Maybe, you've seen a blue moon, and maybe you've seen a blood moon, but you haven't seen a super blue blood moon.

Early tomorrow (January 31st) will feature the first super blue blood moon since 1866, according to newsweek.com. So what exactly is a super blood blue moon anyway? Let's break it down.

We all know that a blue moon is the second full moon in a calendar month, and they're pretty common. Then there are those times that the moon is full when it is near it's closest approach to the earth, and that's a supermoon.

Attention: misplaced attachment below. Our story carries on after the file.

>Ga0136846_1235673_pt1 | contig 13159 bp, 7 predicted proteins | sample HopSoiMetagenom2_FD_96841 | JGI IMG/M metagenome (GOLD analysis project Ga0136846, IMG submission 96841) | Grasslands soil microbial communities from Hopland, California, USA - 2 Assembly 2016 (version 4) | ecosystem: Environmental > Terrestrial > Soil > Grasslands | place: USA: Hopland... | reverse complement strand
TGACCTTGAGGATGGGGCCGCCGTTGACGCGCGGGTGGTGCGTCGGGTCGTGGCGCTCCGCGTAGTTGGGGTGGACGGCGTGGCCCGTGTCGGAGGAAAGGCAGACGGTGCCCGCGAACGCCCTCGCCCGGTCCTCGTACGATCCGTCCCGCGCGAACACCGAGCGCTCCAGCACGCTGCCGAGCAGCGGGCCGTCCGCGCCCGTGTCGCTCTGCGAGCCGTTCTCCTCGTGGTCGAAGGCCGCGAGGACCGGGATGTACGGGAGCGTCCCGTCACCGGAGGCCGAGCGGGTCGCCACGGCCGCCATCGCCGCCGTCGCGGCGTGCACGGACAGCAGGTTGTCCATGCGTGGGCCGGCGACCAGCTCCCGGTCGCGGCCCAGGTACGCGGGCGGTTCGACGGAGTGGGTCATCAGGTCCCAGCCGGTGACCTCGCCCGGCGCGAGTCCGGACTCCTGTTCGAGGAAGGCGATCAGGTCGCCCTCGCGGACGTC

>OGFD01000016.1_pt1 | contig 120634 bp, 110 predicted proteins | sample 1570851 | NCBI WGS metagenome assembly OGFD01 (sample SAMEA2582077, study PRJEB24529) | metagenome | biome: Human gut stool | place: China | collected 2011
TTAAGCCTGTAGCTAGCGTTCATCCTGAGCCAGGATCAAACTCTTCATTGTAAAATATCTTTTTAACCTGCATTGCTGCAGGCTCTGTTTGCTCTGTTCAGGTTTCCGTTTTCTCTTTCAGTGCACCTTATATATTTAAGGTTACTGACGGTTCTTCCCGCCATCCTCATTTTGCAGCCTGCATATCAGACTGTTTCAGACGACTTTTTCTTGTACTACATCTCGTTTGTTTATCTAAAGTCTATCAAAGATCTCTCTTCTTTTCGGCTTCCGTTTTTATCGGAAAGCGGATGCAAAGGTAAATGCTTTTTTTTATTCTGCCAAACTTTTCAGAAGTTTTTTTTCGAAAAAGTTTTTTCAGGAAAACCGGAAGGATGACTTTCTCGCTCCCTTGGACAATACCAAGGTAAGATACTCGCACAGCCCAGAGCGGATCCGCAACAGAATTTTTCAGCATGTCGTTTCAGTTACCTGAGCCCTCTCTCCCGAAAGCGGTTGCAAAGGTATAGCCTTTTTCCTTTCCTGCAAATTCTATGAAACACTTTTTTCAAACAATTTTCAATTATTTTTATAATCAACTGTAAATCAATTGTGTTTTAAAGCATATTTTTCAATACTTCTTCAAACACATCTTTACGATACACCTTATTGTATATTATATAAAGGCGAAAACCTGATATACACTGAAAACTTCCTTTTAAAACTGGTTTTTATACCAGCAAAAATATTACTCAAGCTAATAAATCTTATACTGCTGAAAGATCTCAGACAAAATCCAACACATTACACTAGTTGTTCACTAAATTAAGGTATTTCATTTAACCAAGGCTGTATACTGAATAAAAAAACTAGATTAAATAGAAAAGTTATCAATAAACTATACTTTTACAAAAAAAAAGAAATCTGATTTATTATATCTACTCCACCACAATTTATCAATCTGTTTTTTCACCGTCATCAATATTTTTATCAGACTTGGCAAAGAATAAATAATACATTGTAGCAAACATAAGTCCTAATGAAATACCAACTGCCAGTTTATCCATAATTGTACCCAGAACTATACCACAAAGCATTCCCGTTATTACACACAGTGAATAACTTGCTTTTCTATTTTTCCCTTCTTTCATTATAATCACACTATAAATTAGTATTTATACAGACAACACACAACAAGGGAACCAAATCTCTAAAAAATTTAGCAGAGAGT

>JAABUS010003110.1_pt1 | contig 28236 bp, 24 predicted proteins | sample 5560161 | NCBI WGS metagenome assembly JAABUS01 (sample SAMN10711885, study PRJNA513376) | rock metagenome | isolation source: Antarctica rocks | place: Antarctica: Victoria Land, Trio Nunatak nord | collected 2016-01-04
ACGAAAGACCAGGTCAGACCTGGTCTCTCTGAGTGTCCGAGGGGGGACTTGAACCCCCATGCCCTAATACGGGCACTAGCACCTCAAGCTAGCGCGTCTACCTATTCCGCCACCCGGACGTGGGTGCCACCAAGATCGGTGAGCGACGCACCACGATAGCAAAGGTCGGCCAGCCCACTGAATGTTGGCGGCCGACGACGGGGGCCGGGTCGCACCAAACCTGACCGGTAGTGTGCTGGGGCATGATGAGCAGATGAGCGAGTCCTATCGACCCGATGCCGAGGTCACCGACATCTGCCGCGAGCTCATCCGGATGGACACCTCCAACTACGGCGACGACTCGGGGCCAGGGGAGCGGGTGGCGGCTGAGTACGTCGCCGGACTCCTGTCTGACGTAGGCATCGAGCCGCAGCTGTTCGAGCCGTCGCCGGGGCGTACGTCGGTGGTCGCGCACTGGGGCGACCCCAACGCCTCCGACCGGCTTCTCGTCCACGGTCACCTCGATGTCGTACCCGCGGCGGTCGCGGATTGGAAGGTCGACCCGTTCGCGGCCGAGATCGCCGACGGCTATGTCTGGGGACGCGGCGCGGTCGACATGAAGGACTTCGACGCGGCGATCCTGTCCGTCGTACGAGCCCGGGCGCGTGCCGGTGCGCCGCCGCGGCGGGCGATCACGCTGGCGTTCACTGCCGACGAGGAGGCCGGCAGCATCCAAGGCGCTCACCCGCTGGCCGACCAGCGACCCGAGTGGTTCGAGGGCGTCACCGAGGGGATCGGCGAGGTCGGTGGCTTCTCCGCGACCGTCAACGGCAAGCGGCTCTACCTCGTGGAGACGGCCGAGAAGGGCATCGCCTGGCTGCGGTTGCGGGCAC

And then of course a lunar eclipse gives the moon that orange glow, which is referred to as a blood moon. Put it all together and you have a super blue blood moon, and it's extremely rare.

The bad news for us here in the Garden State is that we're in an area that is expected to only have partial visibility of the lunar eclipse, according to timeanddate.com, but the good news is you can watch NASA's coverage of this event starting at 5:30am tomorrow (January 31st).

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